This enables him to move an employee to another crew to generate more revenue instead of having two guys on one job. "It's a game changer," he added.
Although he insists that he doesn't have a wish list for new equipment, Goodfellow anticipates upgrading his skid steer loader in the not too distant future because he's ready to go the next size bigger. Meanwhile, if he needs extra equipment for a job, he rents it — from Wheeler Machinery, Honnen Equipment or Intermountain Bobcat.
Rock Structures can do backfilling and digging for underground utilities and pipelines, but the standard job they're known for is a 1,500-2,200-sq.-ft. basement dig, although Goodfellow mentions an atypical basement dig they worked on on-and-off for about a year. It was for a bigger house with a 4,000 to 5,000-sq.-ft. footprint. The house featured a theater room that drops two feet and a 18 to 20-ft.-tall sports court, so they had to dig 10 ft. deeper than a normal basement. In addition, they used dump trucks to move more than 12,000 yds. of material and another 150 dump loads of 2,200 tons of boulders for the retaining work on the property.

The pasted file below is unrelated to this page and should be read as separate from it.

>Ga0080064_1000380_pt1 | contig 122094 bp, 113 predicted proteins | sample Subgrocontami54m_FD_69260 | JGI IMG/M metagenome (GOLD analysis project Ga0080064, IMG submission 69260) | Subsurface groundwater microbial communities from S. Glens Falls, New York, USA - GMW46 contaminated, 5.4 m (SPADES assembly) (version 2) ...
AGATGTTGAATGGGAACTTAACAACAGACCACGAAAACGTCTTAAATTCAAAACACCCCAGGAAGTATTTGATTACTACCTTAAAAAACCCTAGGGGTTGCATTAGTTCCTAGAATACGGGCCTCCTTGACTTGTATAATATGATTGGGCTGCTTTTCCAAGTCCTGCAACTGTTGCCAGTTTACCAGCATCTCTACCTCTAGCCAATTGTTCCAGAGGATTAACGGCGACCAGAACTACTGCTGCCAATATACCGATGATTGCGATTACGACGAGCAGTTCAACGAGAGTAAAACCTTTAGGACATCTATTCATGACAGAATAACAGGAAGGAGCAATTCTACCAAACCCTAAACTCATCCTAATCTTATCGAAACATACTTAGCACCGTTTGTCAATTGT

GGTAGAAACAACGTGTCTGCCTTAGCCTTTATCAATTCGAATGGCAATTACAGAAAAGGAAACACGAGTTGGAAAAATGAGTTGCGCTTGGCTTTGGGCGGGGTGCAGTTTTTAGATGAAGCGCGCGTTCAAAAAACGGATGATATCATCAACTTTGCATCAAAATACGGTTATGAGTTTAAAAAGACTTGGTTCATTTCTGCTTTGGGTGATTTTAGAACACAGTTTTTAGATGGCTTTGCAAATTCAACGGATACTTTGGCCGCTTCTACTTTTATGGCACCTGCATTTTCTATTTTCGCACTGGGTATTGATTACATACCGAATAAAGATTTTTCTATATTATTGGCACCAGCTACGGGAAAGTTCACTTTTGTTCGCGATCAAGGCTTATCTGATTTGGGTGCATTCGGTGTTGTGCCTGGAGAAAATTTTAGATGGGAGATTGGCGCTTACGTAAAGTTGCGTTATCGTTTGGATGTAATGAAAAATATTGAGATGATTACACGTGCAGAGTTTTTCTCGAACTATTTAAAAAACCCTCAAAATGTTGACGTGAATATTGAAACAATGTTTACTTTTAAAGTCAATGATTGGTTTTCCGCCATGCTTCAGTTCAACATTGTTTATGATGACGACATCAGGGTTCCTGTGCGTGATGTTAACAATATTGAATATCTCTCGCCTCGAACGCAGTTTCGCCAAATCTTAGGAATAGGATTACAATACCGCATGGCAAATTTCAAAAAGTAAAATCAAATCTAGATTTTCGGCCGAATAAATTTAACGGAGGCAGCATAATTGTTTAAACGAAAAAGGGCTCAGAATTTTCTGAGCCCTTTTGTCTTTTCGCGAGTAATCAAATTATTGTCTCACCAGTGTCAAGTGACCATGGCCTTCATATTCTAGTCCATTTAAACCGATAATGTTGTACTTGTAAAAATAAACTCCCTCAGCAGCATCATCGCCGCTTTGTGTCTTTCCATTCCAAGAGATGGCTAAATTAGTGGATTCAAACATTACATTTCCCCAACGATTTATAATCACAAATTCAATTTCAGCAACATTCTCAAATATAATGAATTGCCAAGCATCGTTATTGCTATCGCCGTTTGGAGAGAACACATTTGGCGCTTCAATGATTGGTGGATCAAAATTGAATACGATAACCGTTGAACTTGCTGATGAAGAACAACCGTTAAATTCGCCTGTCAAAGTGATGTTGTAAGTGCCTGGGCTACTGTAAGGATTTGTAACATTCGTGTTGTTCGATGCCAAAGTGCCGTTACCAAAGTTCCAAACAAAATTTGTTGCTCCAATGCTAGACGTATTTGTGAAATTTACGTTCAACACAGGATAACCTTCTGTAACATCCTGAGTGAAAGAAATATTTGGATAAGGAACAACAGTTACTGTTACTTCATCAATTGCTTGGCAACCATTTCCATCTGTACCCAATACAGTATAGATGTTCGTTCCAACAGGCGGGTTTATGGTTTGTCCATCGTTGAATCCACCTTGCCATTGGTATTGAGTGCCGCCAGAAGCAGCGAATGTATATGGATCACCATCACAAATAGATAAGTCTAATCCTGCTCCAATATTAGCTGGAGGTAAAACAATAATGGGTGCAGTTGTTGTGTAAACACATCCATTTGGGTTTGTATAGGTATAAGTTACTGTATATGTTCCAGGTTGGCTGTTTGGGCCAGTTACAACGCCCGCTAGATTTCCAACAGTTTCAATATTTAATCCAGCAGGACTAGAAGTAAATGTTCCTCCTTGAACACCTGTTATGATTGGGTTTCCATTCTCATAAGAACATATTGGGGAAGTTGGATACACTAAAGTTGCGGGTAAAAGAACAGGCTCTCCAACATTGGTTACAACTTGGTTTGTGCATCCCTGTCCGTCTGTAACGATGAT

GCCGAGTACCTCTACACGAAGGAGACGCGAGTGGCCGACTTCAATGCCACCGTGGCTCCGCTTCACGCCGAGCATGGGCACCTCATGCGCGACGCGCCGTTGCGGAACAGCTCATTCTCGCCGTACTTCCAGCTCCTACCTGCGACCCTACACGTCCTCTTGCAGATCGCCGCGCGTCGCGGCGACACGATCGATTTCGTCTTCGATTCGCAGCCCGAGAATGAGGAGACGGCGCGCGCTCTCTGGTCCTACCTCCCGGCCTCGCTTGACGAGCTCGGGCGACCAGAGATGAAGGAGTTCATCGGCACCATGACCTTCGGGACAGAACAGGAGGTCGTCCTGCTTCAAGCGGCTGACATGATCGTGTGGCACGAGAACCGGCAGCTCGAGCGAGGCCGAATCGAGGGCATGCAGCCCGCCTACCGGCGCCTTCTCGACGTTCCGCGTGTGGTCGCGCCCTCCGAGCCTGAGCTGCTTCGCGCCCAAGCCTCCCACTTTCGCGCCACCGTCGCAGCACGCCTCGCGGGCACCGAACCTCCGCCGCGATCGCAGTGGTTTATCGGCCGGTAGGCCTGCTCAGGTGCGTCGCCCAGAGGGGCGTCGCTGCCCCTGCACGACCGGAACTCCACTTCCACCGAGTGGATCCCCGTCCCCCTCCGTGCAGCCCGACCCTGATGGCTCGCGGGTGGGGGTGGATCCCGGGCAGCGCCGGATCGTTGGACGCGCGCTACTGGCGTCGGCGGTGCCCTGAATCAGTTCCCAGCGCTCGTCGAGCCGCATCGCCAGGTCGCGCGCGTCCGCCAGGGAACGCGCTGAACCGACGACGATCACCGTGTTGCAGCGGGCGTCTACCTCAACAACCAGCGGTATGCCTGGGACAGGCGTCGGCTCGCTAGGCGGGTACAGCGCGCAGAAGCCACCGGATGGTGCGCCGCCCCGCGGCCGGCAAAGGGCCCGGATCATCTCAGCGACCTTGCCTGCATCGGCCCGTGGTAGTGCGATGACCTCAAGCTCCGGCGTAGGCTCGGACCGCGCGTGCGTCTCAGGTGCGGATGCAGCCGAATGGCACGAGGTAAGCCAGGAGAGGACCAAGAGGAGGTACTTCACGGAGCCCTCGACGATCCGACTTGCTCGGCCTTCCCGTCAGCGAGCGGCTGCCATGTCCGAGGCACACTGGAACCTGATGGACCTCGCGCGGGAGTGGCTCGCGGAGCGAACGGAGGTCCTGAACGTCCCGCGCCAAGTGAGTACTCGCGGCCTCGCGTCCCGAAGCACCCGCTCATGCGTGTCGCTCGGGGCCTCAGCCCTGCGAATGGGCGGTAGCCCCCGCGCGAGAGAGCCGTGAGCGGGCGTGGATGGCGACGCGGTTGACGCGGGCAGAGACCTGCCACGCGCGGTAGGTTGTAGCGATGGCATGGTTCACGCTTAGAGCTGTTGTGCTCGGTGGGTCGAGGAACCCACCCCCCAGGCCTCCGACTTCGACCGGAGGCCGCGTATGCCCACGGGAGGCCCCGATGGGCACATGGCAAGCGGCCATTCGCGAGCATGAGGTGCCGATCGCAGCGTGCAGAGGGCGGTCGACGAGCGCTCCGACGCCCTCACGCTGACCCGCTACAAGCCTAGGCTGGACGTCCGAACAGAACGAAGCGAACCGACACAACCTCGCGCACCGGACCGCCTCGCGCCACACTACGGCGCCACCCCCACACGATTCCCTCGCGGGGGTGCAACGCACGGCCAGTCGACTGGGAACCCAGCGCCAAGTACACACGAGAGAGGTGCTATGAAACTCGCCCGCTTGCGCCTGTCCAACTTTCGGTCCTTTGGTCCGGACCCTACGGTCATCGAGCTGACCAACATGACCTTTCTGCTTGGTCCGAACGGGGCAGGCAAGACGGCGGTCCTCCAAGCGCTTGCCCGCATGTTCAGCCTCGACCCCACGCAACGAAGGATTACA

Soil types in northern Utah include sand, clay and rock, but Goodfellow stays away from rocky soil in order to avoid having to blast or use hammers. The soil is consistent across the valley, but one of the challenges of the changing business methodology is the reliance on soil engineers, whom he believes can go "overboard" on testing.
"We used to show up, dig and leave," Goodfellow said. "Now, we have to deal with soil reports, dig two feet deeper and put supports in and over-excavate down to native soil. It's a schedule killer."
Goodfellow knew there was disturbed soil at one job site. An old house had settled and was torn down before the property was sold. The new owners had tests done. In one 30x20-ft. spot, his crew had to dig down 15 ft. to reach native soil. "That took a day and a half — and another day and a half to put it all back," he said.